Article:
That process meant my wife was going to start a course of multiple daily hormone shots for two weeks. I wanted to be a part of the process so I asked if I could give her the shots. It was hard to even think about the shots, but I girded myself and began.  I’m fairly sure it was more painful for me. My wife was a real trooper, every day, morning and evening, we sat in the kitchen and completed our task.

I should mention the complete process involved in our treatment. First, you complete two weeks of hormone shots designed to increase the number of eggs that are released in a given cycle. The doctor monitors them closely, measuring size and speed of growth. Finally, just before they’re ready to release, a trigger shot is administered, and within 48 hours, the doctor performs a procedure to remove the eggs and prepare them for the next phase.

I want to step back and address an important issue. When involving yourself in the IVF process, there are significant questions that arise, such as, when does life begin, what do you do with the ones left over, etc. My wife and I both believe that God creates life at conception. We specifically approached all of our decisions with this idea in mind. These children of ours are in God’s hands and we will give them birth if it be God’s will. Throughout the process, we refused any testing that would give us information about genetics, incurable diseases, or disorders. Because, they were living beings. Their condition wouldn’t matter, we would love them as they were.

The day of the trigger shot came. It is the final stage of the course and by far the longest needle. Because of the timing required, the clinic directed us to administer the shot within a 10 minute window. As the time approached, my wife and I sat in the kitchen and cried. Could this be it? After 12 years of marriage? What if it didn’t work? Could we afford another round? What if this were the end? What if we found out that we can’t have children?

Then like the downward slope of a roller-coaster, it began, in less than 48 hours we were in the clinic, the eggs were extracted, and our little children were conceived. The general procedure is to wait up to six days, checking once a day on their progress. Each day, a few stopped progressing. This is normal, and it even happens in the womb. We believe that God knows their names and they are in His purpose.

By the end of the week, we had three little babies ready for mom. The doctor recommended we implant two and the last one would be frozen for later. These babies are called snowflakes and there are even adoption agencies looking for loving families to have and care for them. If it be God’s will, we will try with our snowflake soon.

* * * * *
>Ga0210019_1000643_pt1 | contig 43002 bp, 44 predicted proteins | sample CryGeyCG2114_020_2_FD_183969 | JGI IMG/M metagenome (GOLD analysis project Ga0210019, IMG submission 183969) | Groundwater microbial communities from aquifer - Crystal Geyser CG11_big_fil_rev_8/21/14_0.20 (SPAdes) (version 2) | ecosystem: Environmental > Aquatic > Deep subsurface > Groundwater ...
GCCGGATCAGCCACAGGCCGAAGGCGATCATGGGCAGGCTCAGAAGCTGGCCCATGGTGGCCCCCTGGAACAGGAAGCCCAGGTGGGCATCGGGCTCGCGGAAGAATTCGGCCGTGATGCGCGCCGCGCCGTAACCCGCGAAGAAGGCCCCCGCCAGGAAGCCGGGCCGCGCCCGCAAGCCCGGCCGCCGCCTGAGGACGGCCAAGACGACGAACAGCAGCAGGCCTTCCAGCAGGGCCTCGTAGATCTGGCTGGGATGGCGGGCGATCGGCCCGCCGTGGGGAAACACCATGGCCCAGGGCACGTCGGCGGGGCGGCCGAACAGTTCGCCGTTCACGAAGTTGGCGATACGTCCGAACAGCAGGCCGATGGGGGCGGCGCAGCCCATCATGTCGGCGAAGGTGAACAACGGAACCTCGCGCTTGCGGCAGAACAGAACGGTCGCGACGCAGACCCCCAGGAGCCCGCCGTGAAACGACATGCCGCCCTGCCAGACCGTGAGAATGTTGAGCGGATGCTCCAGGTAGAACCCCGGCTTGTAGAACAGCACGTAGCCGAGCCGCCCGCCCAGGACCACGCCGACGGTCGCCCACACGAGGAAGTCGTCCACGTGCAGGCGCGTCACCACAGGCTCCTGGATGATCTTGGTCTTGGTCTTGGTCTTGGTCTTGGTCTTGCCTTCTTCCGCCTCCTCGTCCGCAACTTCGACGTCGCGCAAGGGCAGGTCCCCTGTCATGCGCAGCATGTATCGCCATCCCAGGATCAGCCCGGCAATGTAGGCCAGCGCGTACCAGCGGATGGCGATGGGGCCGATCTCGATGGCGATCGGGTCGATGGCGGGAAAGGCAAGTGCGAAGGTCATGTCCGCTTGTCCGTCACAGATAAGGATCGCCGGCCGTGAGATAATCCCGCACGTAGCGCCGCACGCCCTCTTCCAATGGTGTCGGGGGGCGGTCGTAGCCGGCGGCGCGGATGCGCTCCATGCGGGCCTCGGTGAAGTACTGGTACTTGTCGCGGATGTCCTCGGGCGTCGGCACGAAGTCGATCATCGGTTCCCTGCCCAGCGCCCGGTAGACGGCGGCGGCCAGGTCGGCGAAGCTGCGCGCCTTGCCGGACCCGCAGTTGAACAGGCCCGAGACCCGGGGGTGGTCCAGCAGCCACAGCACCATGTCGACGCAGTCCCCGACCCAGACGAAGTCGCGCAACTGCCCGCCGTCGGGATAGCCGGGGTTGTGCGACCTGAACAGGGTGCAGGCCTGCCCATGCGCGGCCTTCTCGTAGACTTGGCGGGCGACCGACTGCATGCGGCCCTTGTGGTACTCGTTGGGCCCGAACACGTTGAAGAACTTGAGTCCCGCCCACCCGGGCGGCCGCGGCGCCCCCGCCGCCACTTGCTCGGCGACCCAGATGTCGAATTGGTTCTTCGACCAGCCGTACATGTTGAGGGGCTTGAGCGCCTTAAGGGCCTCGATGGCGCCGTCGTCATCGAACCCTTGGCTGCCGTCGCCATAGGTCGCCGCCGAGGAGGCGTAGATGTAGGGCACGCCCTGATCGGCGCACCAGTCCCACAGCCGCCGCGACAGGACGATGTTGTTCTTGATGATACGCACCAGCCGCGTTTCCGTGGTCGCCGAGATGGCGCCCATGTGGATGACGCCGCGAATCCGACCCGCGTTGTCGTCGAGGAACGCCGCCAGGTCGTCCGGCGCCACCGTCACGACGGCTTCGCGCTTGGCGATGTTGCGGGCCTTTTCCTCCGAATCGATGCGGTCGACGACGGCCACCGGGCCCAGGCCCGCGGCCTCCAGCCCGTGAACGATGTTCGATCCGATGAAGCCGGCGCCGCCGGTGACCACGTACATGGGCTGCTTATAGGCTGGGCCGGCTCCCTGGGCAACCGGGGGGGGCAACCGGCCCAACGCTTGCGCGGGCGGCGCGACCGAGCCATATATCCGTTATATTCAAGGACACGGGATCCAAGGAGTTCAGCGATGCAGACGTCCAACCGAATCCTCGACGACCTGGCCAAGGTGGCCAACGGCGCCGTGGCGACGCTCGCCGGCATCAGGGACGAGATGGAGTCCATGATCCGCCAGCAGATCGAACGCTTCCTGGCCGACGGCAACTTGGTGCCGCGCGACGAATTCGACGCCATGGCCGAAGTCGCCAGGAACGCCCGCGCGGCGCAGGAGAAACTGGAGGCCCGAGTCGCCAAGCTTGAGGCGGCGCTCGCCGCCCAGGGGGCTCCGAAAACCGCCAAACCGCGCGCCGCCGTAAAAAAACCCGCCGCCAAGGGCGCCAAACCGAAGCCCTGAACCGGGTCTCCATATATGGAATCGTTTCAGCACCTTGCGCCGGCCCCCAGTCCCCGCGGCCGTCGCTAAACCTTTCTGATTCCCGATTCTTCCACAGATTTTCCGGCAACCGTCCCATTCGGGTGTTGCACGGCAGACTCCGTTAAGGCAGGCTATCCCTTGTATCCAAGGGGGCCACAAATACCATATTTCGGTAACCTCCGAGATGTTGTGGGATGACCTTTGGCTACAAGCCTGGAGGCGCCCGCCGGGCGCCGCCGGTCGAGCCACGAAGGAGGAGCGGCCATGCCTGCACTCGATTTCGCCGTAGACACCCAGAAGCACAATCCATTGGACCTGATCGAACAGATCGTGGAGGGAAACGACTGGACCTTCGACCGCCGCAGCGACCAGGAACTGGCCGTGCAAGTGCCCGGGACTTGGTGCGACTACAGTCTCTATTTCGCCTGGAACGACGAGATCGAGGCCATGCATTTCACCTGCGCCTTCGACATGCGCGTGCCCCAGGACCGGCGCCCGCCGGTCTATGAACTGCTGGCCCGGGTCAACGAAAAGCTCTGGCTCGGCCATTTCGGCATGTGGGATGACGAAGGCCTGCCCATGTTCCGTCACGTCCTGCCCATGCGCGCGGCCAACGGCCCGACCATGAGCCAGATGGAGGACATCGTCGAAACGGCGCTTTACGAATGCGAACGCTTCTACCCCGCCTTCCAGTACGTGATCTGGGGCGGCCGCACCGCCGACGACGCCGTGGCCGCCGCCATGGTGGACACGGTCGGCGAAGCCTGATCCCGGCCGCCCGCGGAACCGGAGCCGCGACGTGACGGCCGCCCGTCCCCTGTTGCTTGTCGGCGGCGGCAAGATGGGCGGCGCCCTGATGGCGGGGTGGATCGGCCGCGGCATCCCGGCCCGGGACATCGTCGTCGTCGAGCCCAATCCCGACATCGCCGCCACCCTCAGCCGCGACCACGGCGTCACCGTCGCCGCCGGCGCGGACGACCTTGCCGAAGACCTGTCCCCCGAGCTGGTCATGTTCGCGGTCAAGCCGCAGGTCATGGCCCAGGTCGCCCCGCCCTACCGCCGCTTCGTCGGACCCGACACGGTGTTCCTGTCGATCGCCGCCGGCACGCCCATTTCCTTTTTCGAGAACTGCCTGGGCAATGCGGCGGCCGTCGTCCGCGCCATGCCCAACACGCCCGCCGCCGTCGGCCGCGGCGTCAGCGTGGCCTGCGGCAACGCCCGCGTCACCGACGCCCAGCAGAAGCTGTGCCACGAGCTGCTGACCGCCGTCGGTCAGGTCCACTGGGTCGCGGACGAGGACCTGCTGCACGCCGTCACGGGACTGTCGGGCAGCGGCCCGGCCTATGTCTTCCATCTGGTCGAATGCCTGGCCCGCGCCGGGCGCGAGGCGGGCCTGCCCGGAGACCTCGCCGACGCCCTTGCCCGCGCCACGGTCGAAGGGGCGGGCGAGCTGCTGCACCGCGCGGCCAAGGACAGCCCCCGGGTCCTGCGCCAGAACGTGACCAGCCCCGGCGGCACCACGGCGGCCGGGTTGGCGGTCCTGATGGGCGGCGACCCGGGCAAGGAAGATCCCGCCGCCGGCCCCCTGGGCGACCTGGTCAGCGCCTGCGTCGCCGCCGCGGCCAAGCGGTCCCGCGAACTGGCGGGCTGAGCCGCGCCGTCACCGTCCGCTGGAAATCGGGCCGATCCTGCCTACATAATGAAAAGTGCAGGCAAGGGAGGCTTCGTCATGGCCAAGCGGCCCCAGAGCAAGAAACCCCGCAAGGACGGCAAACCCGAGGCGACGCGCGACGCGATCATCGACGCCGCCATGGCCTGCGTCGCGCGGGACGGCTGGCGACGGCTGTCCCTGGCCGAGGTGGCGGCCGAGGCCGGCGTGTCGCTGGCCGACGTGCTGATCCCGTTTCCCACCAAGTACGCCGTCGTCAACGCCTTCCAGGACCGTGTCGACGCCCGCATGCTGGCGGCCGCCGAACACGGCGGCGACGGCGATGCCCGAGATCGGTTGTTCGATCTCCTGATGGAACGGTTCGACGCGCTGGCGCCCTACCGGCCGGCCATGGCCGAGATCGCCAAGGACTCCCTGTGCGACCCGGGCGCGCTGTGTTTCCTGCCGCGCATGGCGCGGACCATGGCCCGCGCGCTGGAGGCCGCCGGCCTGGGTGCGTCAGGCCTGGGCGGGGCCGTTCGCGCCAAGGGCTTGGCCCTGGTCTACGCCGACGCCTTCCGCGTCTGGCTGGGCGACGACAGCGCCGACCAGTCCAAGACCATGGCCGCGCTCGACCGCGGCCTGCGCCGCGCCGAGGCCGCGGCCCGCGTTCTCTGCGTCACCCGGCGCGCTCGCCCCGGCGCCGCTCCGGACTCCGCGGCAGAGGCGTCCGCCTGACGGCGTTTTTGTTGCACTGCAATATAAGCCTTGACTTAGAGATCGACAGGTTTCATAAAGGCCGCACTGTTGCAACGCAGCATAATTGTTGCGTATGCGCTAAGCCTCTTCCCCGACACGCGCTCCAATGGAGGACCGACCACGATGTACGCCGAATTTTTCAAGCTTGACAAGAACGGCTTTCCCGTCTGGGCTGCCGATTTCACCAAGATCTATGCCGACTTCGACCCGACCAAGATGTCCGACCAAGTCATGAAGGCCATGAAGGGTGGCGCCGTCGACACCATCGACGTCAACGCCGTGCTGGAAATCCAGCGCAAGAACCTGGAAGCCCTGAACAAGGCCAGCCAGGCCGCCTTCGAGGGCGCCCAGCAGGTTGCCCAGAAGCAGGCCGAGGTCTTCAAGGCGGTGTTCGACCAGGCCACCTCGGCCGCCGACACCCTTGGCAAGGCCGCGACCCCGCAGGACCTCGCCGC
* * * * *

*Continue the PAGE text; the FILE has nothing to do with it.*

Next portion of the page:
Two babies went in. My first picture of my daughter was at 6 days old next to her sibling. They both looked like hatching eggs. The wait began, two weeks of waiting to know if we were pregnant. On the day of the scheduled return to the doctor, we couldn’t wait any longer. My wife took a home pregnancy test and we were parents. We didn’t find out until later, but God had decided that we would only have one.

A rush of emotion like I have never felt washed over me. I wanted to be dad. I wanted to lay on the couch with my daughter on my chest, listening to her breathe. The doctor that delivered our daughter called it puppy breath. I wanted her to be safe. And I suddenly felt scared. What if she has Downs Syndrome? What if we couldn’t provide? What if my wife has a miscarriage? God help us!

And He did, but not in the way I thought.

This is the second part in a series of writings about parenthood and how I got there. More to come.

A man un-done: A heroic rescue (Part 1)

If you then, being evil, know how to give good gifts to your children, how much more will your Father who is in heaven give what is good to those who ask Him? Matthew 7:11 (NASB)

Just dedicated to Christ. Genevieve at 9 months.

My daughter turned nine months old on November 11. And last Sunday, we dedicated her, in front of our church, to the Lord. As I reflect back over the events that led us to this place, I marvel at what God has done for us.

My wife and I had been trying for 12 years to get pregnant, it was often a source of sorrow, and sometimes a source of contention between us. Yet, no matter how we tried, we couldn’t conceive. In 2010, we were living in Northern Virginia at the time, we began looking for a fertility doctor. I was terrified. I hadn’t been to a doctor in many years, and I had built up in my mind what might be wrong. Infertility, disease, cancer, all of these things plagued my mind. What would he find?